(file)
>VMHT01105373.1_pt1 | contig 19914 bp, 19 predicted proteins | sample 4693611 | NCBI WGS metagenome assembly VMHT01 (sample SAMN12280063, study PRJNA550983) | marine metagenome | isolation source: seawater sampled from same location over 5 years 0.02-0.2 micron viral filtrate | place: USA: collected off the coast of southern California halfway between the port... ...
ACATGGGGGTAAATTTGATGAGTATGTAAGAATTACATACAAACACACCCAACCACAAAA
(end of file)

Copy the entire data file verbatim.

>VMHT01105373.1_pt1 | contig 19914 bp, 19 predicted proteins | sample 4693611 | NCBI WGS metagenome assembly VMHT01 (sample SAMN12280063, study PRJNA550983) | marine metagenome | isolation source: seawater sampled from same location over 5 years 0.02-0.2 micron viral filtrate | place: USA: collected off the coast of southern California halfway between the port... ...
ACATGGGGGTAAATTTGATGAGTATGTAAGAATTACATACAAACACACCCAACCACAAAA